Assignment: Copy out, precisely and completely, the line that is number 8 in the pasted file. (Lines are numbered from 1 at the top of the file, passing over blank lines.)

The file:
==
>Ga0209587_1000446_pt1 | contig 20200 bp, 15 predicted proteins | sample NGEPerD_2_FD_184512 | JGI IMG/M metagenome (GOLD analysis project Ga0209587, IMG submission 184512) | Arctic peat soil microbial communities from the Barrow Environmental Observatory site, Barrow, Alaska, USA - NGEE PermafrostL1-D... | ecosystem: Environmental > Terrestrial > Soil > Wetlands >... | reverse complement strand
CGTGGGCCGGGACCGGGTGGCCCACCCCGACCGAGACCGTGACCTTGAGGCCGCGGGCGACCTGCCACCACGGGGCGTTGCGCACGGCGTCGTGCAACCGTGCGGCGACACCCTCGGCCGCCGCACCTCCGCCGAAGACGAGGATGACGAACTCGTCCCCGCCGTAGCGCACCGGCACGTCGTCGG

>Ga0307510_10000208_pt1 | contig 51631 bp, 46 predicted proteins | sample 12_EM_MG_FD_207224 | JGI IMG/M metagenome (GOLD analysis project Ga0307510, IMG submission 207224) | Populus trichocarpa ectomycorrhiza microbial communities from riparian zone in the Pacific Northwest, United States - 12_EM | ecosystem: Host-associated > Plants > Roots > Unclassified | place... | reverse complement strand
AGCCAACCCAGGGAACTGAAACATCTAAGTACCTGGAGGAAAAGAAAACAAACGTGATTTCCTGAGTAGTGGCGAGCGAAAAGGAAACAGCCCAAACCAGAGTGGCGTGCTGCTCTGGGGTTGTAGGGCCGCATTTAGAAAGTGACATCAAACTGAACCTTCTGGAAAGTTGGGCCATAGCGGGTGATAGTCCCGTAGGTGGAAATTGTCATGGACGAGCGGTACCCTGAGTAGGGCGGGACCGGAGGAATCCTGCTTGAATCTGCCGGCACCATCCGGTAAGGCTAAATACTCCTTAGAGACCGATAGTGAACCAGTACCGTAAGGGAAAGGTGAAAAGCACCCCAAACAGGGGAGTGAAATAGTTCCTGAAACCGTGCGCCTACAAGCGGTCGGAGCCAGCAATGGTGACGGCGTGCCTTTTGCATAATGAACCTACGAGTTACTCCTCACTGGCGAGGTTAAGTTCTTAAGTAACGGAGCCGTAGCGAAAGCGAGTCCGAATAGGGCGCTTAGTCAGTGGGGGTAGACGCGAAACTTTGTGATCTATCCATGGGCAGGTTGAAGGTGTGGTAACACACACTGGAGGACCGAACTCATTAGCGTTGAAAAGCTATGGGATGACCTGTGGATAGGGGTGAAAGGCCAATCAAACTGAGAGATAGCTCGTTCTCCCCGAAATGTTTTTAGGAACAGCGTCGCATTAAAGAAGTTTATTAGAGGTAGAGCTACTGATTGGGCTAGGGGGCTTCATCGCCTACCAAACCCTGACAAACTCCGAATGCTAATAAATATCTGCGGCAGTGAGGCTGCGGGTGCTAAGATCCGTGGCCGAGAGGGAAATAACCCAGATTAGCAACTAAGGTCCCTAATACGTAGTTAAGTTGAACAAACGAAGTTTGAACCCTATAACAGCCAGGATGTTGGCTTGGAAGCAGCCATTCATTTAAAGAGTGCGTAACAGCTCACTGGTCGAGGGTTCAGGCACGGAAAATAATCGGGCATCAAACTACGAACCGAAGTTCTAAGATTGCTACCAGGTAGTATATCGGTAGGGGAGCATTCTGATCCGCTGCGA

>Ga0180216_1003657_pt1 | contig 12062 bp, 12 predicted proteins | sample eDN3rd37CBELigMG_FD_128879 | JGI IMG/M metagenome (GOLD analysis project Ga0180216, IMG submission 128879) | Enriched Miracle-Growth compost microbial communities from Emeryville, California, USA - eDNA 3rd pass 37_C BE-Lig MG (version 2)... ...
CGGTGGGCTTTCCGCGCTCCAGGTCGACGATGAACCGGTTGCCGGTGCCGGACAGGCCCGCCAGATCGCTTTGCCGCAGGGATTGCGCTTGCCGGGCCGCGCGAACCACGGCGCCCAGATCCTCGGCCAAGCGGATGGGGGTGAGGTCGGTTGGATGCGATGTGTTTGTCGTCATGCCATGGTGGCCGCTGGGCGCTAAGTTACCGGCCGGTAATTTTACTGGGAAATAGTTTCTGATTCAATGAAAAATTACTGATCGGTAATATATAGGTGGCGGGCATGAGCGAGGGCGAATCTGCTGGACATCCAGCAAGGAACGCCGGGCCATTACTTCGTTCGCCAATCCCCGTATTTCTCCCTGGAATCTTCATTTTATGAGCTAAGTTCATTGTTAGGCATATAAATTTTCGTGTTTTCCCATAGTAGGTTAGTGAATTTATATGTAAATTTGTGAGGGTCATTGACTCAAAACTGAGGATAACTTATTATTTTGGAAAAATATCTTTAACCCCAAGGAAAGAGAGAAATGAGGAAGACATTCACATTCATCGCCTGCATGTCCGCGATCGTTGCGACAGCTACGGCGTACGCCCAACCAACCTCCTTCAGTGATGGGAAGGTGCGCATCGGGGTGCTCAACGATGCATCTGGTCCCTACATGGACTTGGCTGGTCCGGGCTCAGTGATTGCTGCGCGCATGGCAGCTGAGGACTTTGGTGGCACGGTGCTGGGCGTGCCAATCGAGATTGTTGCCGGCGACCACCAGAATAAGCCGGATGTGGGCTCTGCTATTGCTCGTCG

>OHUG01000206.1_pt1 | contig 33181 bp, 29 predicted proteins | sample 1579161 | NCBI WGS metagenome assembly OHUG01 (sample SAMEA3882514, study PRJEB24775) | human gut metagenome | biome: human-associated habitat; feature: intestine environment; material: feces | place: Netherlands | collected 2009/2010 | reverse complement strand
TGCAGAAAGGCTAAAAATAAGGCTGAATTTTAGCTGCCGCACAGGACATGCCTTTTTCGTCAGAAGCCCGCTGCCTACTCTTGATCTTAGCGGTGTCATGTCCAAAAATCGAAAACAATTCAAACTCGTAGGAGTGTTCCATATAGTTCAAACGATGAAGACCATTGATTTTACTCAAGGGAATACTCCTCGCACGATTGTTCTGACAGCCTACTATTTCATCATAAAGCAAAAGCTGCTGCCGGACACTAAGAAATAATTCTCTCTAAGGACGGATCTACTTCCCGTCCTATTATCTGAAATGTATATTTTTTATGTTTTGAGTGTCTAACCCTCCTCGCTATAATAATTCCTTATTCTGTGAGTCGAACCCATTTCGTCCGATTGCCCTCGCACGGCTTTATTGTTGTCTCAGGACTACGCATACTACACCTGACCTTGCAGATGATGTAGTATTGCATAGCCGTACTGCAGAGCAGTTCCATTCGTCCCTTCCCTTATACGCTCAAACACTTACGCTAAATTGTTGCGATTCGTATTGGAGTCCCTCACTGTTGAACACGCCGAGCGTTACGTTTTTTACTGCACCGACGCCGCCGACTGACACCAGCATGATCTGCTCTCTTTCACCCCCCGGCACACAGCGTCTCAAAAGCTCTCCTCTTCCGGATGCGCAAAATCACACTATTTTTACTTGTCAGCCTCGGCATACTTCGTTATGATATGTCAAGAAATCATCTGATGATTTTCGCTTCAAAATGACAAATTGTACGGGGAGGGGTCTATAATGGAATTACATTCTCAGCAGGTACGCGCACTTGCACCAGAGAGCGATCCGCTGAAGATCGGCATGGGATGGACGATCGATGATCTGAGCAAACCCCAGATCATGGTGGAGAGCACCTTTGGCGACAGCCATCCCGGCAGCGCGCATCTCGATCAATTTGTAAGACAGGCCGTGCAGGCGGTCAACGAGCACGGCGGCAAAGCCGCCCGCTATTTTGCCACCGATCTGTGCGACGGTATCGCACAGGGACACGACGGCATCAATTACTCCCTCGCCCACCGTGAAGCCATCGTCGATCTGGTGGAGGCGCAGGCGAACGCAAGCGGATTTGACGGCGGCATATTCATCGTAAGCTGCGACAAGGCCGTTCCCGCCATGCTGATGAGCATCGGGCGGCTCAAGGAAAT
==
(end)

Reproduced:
TGCAGAAAGGCTAAAAATAAGGCTGAATTTTAGCTGCCGCACAGGACATGCCTTTTTCGTCAGAAGCCCGCTGCCTACTCTTGATCTTAGCGGTGTCATGTCCAAAAATCGAAAACAATTCAAACTCGTAGGAGTGTTCCATATAGTTCAAACGATGAAGACCATTGATTTTACTCAAGGGAATACTCCTCGCACGATTGTTCTGACAGCCTACTATTTCATCATAAAGCAAAAGCTGCTGCCGGACACTAAGAAATAATTCTCTCTAAGGACGGATCTACTTCCCGTCCTATTATCTGAAATGTATATTTTTTATGTTTTGAGTGTCTAACCCTCCTCGCTATAATAATTCCTTATTCTGTGAGTCGAACCCATTTCGTCCGATTGCCCTCGCACGGCTTTATTGTTGTCTCAGGACTACGCATACTACACCTGACCTTGCAGATGATGTAGTATTGCATAGCCGTACTGCAGAGCAGTTCCATTCGTCCCTTCCCTTATACGCTCAAACACTTACGCTAAATTGTTGCGATTCGTATTGGAGTCCCTCACTGTTGAACACGCCGAGCGTTACGTTTTTTACTGCACCGACGCCGCCGACTGACACCAGCATGATCTGCTCTCTTTCACCCCCCGGCACACAGCGTCTCAAAAGCTCTCCTCTTCCGGATGCGCAAAATCACACTATTTTTACTTGTCAGCCTCGGCATACTTCGTTATGATATGTCAAGAAATCATCTGATGATTTTCGCTTCAAAATGACAAATTGTACGGGGAGGGGTCTATAATGGAATTACATTCTCAGCAGGTACGCGCACTTGCACCAGAGAGCGATCCGCTGAAGATCGGCATGGGATGGACGATCGATGATCTGAGCAAACCCCAGATCATGGTGGAGAGCACCTTTGGCGACAGCCATCCCGGCAGCGCGCATCTCGATCAATTTGTAAGACAGGCCGTGCAGGCGGTCAACGAGCACGGCGGCAAAGCCGCCCGCTATTTTGCCACCGATCTGTGCGACGGTATCGCACAGGGACACGACGGCATCAATTACTCCCTCGCCCACCGTGAAGCCATCGTCGATCTGGTGGAGGCGCAGGCGAACGCAAGCGGATTTGACGGCGGCATATTCATCGTAAGCTGCGACAAGGCCGTTCCCGCCATGCTGATGAGCATCGGGCGGCTCAAGGAAAT